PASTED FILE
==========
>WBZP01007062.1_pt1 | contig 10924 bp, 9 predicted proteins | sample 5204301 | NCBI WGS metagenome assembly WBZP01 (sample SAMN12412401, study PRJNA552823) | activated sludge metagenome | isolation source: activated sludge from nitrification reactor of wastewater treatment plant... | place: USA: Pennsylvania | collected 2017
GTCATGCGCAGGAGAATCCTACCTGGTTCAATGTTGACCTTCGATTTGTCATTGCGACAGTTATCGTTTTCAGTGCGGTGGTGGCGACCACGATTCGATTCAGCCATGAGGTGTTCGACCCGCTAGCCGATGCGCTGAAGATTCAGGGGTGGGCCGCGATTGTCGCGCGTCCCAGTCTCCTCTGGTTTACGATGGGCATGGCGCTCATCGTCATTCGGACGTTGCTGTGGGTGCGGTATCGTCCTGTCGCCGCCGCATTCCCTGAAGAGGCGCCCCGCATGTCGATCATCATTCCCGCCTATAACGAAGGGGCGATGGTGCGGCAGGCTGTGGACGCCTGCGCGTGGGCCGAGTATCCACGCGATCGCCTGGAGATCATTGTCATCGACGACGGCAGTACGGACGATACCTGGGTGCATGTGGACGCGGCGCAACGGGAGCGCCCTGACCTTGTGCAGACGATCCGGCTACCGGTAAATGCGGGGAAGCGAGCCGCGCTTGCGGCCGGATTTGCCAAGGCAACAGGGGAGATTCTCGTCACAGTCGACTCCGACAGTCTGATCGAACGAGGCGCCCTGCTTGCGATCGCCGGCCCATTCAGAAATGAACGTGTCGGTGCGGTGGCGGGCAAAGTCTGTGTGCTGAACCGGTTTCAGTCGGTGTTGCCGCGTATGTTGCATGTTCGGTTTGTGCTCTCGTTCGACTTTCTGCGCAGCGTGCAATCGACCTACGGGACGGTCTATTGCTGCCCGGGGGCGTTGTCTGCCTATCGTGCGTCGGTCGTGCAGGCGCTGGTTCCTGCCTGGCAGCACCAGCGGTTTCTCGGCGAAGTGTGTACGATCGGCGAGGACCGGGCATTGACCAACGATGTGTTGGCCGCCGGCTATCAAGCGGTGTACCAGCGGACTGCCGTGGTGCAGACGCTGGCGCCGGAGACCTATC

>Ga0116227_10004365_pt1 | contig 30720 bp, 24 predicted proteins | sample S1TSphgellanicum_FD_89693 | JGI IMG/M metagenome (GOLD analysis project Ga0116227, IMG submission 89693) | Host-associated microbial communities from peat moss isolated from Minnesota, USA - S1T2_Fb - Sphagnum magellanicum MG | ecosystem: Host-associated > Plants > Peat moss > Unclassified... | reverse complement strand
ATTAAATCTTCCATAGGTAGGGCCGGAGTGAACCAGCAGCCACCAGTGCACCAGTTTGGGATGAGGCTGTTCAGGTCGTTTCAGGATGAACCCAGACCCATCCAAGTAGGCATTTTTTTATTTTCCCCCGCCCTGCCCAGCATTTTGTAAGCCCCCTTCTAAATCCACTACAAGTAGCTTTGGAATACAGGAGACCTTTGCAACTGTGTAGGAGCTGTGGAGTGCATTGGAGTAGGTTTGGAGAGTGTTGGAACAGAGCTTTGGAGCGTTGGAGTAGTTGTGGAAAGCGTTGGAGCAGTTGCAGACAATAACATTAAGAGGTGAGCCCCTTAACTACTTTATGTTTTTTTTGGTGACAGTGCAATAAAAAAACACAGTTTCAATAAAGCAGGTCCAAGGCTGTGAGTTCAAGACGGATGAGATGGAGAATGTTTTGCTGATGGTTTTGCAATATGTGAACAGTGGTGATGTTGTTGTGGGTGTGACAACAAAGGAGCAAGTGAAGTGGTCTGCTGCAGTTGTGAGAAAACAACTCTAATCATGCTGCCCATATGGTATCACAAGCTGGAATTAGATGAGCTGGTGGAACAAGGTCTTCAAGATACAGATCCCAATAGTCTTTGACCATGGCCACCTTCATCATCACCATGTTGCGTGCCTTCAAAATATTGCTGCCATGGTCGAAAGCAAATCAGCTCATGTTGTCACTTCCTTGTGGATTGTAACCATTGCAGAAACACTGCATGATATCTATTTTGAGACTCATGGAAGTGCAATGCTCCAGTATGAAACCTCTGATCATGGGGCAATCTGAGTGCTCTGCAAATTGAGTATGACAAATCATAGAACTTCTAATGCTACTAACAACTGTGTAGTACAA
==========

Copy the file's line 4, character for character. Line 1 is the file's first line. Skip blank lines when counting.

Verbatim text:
ATTAAATCTTCCATAGGTAGGGCCGGAGTGAACCAGCAGCCACCAGTGCACCAGTTTGGGATGAGGCTGTTCAGGTCGTTTCAGGATGAACCCAGACCCATCCAAGTAGGCATTTTTTTATTTTCCCCCGCCCTGCCCAGCATTTTGTAAGCCCCCTTCTAAATCCACTACAAGTAGCTTTGGAATACAGGAGACCTTTGCAACTGTGTAGGAGCTGTGGAGTGCATTGGAGTAGGTTTGGAGAGTGTTGGAACAGAGCTTTGGAGCGTTGGAGTAGTTGTGGAAAGCGTTGGAGCAGTTGCAGACAATAACATTAAGAGGTGAGCCCCTTAACTACTTTATGTTTTTTTTGGTGACAGTGCAATAAAAAAACACAGTTTCAATAAAGCAGGTCCAAGGCTGTGAGTTCAAGACGGATGAGATGGAGAATGTTTTGCTGATGGTTTTGCAATATGTGAACAGTGGTGATGTTGTTGTGGGTGTGACAACAAAGGAGCAAGTGAAGTGGTCTGCTGCAGTTGTGAGAAAACAACTCTAATCATGCTGCCCATATGGTATCACAAGCTGGAATTAGATGAGCTGGTGGAACAAGGTCTTCAAGATACAGATCCCAATAGTCTTTGACCATGGCCACCTTCATCATCACCATGTTGCGTGCCTTCAAAATATTGCTGCCATGGTCGAAAGCAAATCAGCTCATGTTGTCACTTCCTTGTGGATTGTAACCATTGCAGAAACACTGCATGATATCTATTTTGAGACTCATGGAAGTGCAATGCTCCAGTATGAAACCTCTGATCATGGGGCAATCTGAGTGCTCTGCAAATTGAGTATGACAAATCATAGAACTTCTAATGCTACTAACAACTGTGTAGTACAA